At the NFL scouting combine, draft prospects secure their professional futures by reckoning with past misdeeds. They are probed about laws they might have broken, plays they might have taken off, roles they might have shirked. There is value for teams in information, however painful the extraction might be.
Maryland offensive lineman Derwin Gray, a two-time All-Big Ten honorable mention at left tackle, is considered a late-round prospect. By Thursday afternoon, he had met with over 20 teams, including a formal meeting with the Ravens. In every interview, he was asked to relive the sorrow of losing a teammate, a tragedy for which he was not responsible.
“It’s something that now is common for me,” he said. “Every team that I met with has asked me about my career at Maryland, the ups and downs.”
“Definitely, it comes up,” said Terps safety Darnell Savage, who is also working out for scouts in Indianapolis. “Being college athletes, that’s not something you go through every day. That’s a really difficult situation. For us to come together as a team and overcome that, a lot of people want to know how we did it. It’s interesting how we really came together and played for each other. I think that’s what made this year special.”
The first game of his last season in College Park, a win over Texas that Gray missed with an injury, began with the Terps sending just 10 men onto the field, a hole at right guard. Jordan McNair, a McDonogh graduate and Randallstown native, had died June 13 after suffering heatstroke and collapsing during an offseason workout in late May. He was 19.
An independent investigation commissioned by the university found that athletic trainers did not follow proper procedure in treating McNair. Experts said immersing the offensive lineman in cold water could have saved his life.
Aftershocks rippled into the season. Reports of a toxic culture overseen by coach DJ Durkin and strength and conditioning coach Rick Court. Durkin’s reinstatement and dismissal. Wallace Loh’s announcement that he would retire as school president. Legal troubles and financial woes. Heartbreak and grief. Wins and losses.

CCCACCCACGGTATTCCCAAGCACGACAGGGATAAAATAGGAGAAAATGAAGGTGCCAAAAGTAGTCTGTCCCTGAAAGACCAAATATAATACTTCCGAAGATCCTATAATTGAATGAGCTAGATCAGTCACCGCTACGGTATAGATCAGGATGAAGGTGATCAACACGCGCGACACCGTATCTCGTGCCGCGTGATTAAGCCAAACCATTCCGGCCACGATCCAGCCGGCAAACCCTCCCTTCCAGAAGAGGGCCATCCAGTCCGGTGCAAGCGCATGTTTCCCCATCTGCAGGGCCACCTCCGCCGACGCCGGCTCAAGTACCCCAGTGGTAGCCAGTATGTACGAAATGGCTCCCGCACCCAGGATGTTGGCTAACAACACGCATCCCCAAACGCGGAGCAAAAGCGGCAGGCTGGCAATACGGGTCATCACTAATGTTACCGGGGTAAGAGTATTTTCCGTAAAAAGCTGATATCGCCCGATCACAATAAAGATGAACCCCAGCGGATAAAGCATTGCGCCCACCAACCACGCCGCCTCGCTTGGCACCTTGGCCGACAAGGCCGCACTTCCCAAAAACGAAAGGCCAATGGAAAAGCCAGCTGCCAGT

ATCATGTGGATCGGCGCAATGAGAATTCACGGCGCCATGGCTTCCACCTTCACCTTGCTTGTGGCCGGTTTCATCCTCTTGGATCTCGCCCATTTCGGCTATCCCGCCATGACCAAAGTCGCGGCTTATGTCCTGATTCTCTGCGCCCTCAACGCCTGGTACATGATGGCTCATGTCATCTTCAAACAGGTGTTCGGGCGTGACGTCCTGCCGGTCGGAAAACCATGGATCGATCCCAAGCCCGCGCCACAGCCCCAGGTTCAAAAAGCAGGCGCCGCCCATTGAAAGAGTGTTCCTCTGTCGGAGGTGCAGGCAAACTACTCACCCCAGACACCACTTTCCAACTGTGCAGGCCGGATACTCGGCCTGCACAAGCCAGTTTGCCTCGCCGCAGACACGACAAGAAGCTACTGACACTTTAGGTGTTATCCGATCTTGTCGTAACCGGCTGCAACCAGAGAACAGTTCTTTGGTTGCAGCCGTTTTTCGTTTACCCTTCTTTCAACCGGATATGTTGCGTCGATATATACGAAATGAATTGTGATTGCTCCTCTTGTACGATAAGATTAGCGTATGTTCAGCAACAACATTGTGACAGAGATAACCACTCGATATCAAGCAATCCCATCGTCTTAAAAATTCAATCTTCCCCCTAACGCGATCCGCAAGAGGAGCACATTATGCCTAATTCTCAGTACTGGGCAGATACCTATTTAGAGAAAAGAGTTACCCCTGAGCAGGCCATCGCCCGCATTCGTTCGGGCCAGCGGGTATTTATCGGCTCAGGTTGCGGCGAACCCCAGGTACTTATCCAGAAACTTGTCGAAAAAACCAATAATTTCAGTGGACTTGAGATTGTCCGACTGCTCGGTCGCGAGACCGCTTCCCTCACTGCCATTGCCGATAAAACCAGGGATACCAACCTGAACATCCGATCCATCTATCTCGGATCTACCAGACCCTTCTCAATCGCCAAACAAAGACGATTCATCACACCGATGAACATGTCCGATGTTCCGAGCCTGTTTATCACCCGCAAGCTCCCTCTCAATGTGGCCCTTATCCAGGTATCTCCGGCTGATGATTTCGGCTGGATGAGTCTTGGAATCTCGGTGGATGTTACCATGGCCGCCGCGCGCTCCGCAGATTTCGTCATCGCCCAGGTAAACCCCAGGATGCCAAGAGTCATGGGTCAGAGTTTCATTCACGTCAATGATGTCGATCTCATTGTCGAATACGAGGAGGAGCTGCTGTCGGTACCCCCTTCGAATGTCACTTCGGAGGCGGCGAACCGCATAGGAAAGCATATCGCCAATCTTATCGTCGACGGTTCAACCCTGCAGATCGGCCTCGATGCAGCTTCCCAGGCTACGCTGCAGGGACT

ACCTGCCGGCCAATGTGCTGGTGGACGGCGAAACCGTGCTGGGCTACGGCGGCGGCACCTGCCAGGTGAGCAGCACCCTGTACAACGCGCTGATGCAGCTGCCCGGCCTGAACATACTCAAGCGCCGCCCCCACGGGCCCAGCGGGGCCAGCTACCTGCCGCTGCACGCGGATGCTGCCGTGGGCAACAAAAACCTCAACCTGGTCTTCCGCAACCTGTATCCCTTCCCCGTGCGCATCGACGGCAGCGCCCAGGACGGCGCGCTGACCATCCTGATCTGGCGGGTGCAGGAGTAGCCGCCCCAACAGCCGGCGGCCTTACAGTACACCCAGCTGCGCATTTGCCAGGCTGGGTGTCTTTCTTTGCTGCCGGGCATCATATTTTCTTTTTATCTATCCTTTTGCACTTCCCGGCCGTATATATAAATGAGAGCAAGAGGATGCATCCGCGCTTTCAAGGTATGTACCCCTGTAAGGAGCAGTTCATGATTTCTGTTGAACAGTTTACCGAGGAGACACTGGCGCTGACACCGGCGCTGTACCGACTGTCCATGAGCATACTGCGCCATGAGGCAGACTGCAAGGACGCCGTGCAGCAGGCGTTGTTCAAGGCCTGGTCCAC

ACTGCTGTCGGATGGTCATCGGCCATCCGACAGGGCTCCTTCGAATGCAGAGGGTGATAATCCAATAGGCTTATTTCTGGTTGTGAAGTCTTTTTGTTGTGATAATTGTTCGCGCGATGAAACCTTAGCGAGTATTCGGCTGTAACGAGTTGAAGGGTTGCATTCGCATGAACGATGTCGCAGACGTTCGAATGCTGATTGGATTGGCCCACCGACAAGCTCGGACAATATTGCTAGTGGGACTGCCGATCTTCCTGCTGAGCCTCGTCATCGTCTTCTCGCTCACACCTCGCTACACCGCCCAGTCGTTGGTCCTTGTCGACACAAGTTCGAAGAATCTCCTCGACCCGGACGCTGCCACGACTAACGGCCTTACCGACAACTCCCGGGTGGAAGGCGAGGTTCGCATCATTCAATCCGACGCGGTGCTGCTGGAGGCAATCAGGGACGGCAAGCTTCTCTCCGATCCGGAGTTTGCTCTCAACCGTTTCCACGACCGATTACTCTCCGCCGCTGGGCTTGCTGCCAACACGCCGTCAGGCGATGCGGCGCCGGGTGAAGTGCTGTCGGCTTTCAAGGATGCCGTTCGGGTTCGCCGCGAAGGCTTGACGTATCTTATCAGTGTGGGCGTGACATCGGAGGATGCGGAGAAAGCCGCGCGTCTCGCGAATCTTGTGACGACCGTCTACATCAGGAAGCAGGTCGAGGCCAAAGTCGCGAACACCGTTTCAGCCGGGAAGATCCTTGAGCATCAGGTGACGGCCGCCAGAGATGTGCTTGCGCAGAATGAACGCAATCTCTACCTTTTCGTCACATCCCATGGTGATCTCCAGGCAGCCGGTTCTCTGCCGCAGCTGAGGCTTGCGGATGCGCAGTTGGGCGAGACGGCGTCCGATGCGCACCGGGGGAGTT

“Everybody pretty much knows” the narrative, said Maryland defensive lineman and fellow combine participant Byron Cowart, who on Saturday said he hadn’t gotten many questions about McNair. “They just like the fact that, as a team, we fought through it. As a player, me coming in as the new guy, I just took a step back and was observing, listening, being a shoulder to cry on. You have to let people grieve. Football, at that time, it wasn’t a priority. It was just getting my teammates right.
“I’m seeing guys that I have big relationships with, they’re crying, mentally messed up, some of them not knowing if they want to come back. That was just trying to get the team and let us heal as a team.”
Gray and Cowart declined to pass judgment on how the school and program handled the situation. Gray said it was a question he couldn’t answer. Cowart was grateful to have a fresh start after three disappointing seasons at Auburn. He said he tried to be there for his teammates and coaches.
Both acknowledged that the attention on the program made their season tougher. The Terps sent three players to the combine — Savage is expected to be the team’s highest selection in April — and linebacker Tre Watson and offensive lineman Damian Prince could be late-round picks. But poor quarterback play and a difficult conference schedule doomed the program to its second straight season without a bowl game.
“It was definitely hard to focus early on,” Gray said. “Guys mourn in different ways. A lot of people feel in different ways. Me being a leader, one of the older guys, I had to be understanding, but at some point, we had to get back to work and understand that we had a season ahead of us to get ready for.”
It was a season no one had asked for but one Maryland players were devastated to see end. One of McNair’s goals was to beat Ohio State; the Terps came within an errant pass of an overtime win in College Park.
After Maryland’s season ended with a 38-3 loss to Penn State, Cowart cried on the field.
“We were together, man,” he said. “The biggest thing is, Coach [Matt] Canada, he believes that nobody will ever know what we’re going through, because we’re living it. You can assume, but you just never know. I could say that we were together. …
“It’s like, I wish I had one more year. I felt like I was a part of this team. I built relationships. Me being from Florida and going up there, it’s just different culturally. It was fun. I met some good people up there. That was big for me.”
Even as Durkin has largely receded from public view since his dismissal, Cowart has kept up with his former coach. He said he talked with Durkin a few months ago, lumping him in with former Auburn defensive coordinator and current South Carolina coach Will Muschamp and former Terps defensive line coach Jimmy Brumbaugh as coaches “who helped me get to where I am now.”
Gray said McNair’s memory motivates him “every day.” McNair had dreams of making it to the NFL. Gray hopes he’s impressed teams with how he’s pursued his own.
“There’s definitely been ups and downs —coaching changes, personnel changes,” he said. “Then losing a fellow teammate, a brother, that’s hard to deal with. Coming out here, to see where I’m at today, it’s just great. It’s exciting moving forward.”